NBC's Gregory, Fox's Wallace did not challenge Rove's false polling claims

››› ››› ANDREW IRONSIDE

Karl Rove asserted that Sen. Hillary Rodham Clinton "enters the general election campaign with the highest negatives of any candidate in the history of the Gallup Poll," and added: "The only person who comes close is ... hers are at 49. The only other candidate to come close was Al Gore with 34, I believe." In fact, Gallup's polling results show that President Bush's unfavorability ratings as he entered the 2004 general election campaign were consistently above what Rove claimed to be "close[st]" to Clinton's unfavorability rating -- "Al Gore with 34" percent.

During the August 19 edition of NBC's Meet the Press, discussing his opinion that Sen. Hillary Rodham Clinton (D-NY) is a "fatally flawed" presidential candidate, White House senior adviser Karl Rove asserted that Clinton "enters the general election campaign with the highest negatives of any candidate in the history of the Gallup Poll," and added: "The only person who comes close is -- she -- hers are at 49. The only other candidate to come close was Al Gore with 34, I believe." Similarly, during the August 19 edition of Fox Broadcasting Co.'s Fox News Sunday, in response to host Chris Wallace's remark that "George W. Bush had high negatives going into the 2004 campaign -- didn't beat him," Rove stated: "Yeah, but look. First of all, they were nowhere near as high as hers. In fact, I think the next-highest is Al Gore going into the 2000 campaign." In fact, Gallup's polling results show that President Bush's unfavorability ratings as he entered the 2004 general election campaign were consistently above what Rove claimed to be "close[st]" to Clinton's unfavorability rating -- "Al Gore with 34" percent.

Between October 2003 and March 2004, polling data collected by Gallup shows that Bush received unfavorability ratings that ranged from a low of 35 percent to a high of 47 percent. In five Gallup polls conducted during this period, Bush received unfavorable ratings above 40 percent three times.

From the August 19 edition of Fox Broadcasting Co.'s Fox News Sunday:

WALLACE: And we're back now with White House strategist Karl Rove.

Looking ahead to the 2008 campaign, you said this week that the Democrats are likely to name a, quote, "tough, tenacious, fatally flawed candidate, Hillary Clinton." As you said in the first segment -- that no front-runner has ever gone into the primary season with such high negatives.

Here was Clinton's response this week.

CLINTON [video clip]: Today, Karl Rove attacked me again. I feel so lucky that I now am giving them such heartburn.

WALLACE: Her campaign says the more you attack her, the more the Democrats love her. So, why are you helping Hillary Clinton?

ROVE: Didn't know that I was. Don't think that I am.

WALLACE: What does that mean?

ROVE: Exactly that.

WALLACE: In fact, I mean, is there a certain amount of -- don't throw me into the briar patch here -- that you'd actually like to see her as the Democratic candidate?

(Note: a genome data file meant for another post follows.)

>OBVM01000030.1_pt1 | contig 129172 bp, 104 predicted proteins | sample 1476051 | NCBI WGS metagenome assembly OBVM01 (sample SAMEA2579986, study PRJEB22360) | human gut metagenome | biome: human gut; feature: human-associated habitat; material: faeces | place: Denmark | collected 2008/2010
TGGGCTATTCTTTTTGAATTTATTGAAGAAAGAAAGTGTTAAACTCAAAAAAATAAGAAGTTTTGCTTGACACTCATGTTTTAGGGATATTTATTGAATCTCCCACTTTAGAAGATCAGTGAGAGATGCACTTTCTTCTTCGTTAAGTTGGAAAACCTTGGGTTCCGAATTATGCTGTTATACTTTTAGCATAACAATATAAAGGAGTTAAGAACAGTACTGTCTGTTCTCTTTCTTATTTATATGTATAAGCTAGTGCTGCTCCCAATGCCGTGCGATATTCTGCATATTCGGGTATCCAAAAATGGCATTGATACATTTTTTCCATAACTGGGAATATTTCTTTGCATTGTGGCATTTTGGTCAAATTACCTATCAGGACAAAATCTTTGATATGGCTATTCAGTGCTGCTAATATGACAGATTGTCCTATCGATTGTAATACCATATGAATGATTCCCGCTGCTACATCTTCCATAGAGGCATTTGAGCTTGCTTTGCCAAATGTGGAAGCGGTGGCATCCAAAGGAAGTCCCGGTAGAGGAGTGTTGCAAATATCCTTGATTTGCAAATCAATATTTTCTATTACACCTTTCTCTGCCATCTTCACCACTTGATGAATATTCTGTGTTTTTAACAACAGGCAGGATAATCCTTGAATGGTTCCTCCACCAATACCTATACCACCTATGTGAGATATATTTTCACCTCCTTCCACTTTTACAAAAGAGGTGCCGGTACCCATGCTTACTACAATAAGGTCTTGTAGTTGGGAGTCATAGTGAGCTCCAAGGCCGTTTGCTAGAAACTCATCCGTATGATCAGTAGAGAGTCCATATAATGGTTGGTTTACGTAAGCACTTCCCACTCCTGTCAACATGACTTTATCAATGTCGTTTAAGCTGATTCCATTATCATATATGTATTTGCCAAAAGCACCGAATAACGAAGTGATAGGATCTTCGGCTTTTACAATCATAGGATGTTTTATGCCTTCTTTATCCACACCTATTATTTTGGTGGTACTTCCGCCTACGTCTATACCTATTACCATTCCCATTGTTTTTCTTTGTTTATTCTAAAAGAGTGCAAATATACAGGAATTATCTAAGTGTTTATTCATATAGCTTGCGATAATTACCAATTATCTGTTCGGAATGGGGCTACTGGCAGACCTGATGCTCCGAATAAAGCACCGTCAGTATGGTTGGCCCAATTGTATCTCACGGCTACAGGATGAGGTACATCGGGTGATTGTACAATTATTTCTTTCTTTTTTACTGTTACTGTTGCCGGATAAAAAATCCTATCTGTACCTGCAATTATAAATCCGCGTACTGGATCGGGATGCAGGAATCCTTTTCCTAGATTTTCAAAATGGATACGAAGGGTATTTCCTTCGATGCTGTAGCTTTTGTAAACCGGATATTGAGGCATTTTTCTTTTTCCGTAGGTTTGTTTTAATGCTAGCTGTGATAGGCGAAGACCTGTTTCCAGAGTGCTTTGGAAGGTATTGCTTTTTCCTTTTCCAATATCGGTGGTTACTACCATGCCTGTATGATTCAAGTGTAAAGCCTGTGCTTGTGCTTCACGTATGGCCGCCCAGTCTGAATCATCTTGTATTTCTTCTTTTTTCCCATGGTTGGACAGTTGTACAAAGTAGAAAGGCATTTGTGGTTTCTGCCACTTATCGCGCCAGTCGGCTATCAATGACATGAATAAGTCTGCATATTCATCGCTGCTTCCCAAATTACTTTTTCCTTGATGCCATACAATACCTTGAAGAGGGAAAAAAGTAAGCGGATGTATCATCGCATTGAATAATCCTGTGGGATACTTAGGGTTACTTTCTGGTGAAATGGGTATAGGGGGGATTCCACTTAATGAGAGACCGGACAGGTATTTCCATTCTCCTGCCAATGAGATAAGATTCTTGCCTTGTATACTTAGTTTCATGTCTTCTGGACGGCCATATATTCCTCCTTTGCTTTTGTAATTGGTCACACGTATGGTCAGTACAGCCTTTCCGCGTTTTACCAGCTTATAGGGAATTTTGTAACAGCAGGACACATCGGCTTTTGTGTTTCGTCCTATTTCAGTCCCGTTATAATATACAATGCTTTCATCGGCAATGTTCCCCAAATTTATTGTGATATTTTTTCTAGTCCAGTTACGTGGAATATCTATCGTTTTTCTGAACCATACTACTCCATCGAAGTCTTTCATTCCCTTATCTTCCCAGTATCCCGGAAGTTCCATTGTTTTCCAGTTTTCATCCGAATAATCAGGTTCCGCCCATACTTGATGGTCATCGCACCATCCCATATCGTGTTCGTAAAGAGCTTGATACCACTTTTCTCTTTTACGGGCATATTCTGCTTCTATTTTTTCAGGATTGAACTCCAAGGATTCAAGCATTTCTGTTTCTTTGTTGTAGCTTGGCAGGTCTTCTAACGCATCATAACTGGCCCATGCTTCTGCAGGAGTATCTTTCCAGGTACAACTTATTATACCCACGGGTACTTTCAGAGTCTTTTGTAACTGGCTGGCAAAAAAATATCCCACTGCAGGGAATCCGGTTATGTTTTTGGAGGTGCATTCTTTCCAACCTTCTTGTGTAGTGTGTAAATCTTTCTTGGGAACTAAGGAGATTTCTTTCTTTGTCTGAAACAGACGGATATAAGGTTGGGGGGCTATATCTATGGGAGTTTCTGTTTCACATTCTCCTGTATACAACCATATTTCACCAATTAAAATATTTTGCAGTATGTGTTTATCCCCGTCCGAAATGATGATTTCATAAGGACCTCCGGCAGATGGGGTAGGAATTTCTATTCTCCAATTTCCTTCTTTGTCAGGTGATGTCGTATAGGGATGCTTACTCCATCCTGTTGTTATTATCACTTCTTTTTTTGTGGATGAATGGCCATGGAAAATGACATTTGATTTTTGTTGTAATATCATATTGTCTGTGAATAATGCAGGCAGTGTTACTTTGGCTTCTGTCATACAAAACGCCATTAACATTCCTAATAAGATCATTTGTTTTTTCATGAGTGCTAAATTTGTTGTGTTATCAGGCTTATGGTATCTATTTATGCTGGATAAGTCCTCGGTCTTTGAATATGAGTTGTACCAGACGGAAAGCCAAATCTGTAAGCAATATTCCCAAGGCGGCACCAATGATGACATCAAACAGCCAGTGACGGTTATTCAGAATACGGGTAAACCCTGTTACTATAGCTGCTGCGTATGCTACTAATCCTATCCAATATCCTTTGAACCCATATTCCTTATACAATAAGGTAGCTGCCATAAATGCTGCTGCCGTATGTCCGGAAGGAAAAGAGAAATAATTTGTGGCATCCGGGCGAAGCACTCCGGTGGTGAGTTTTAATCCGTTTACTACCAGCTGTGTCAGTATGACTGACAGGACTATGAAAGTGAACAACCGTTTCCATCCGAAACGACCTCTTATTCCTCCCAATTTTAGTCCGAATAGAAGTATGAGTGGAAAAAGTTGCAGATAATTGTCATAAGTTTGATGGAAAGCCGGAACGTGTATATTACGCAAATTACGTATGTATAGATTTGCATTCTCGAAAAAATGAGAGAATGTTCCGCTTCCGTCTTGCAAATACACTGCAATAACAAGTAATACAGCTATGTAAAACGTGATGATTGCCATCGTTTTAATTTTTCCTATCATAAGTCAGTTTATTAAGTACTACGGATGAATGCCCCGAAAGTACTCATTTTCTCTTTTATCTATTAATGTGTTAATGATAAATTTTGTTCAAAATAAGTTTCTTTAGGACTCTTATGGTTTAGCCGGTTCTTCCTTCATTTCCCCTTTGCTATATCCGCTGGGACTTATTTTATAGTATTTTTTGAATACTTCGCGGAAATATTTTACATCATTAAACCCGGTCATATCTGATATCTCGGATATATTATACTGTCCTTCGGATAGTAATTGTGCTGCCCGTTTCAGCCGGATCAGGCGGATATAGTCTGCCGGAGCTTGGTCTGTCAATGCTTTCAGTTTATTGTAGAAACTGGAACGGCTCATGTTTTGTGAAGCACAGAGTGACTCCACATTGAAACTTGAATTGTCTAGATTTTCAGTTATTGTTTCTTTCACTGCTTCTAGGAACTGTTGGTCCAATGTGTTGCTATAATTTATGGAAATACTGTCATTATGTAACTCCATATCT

ROVE: Look, it is going to be what it's going to be. I mean, you know, the Democrats are going to choose a nominee. I believe it's going to be her. That's their business. That's -- maybe I made the mistake of trying to be -- audition for a member of the Fox panel by opining about what might happen, but I think she's going to be the nominee.

WALLACE: Well, but what makes her fatally flawed? I understand she has high negatives. George W. Bush had high negatives going into the 2004 campaign -- didn't beat him.

ROVE: Yeah, but look. First of all, they were nowhere near as high as hers. In fact, I think the next highest is Al Gore going into the 2000 campaign. But look, the fact is she's known. People know her. She's been around for 16 years. It's really hard, once you jump up onto the stage and have been on the stage that long, to do much to change people's attitudes about you, and she's going in with more people having an unfavorable opinion than having a favorable opinion.

WALLACE: And from your experience in politics, can you turn that around?

ROVE: It's difficult. It can be done, but it's difficult.

From the August 19 edition of NBC's Meet the Press:

DAVID GREGORY (guest host): In our remaining moments, I want to talk about the 2008 campaign. Now, you've said -- you haven't ruled anything out -- but you said you're not going to go work for another candidate. But you also said that you're an opinionated guy, and some of those opinions came flowing out this week, including your conversation with Rush Limbaugh this week about Senator Hillary Clinton. Watch.

ROVE [audio clip]: I think she's likely to be the nominee, and I think she's fatally flawed.

GREGORY: "Fatally flawed" how?

ROVE: She enters the general election campaign with the highest negatives of any candidate in the history of the Gallup Poll.

GREGORY: The president has much higher negatives than she, however.

ROVE: She enters the presidential contest with higher negatives. The only person who comes close is -- she -- hers are at 49. The only other candidate to come close was Al Gore with 34, I believe.

GREGORY: And how does that hurt her?

ROVE: Well, it just says people have made an opinion about her. It's hard to change opinions once you've been a high profile person in the public eye, as she has, for 16 or 17 years.

Posted In
Elections
Network/Outlet
FOX Broadcasting Company, NBC
Person
Chris Wallace, David Gregory
Show/Publication
FOX News Sunday, Meet the Press
Stories/Interests
2008 Elections
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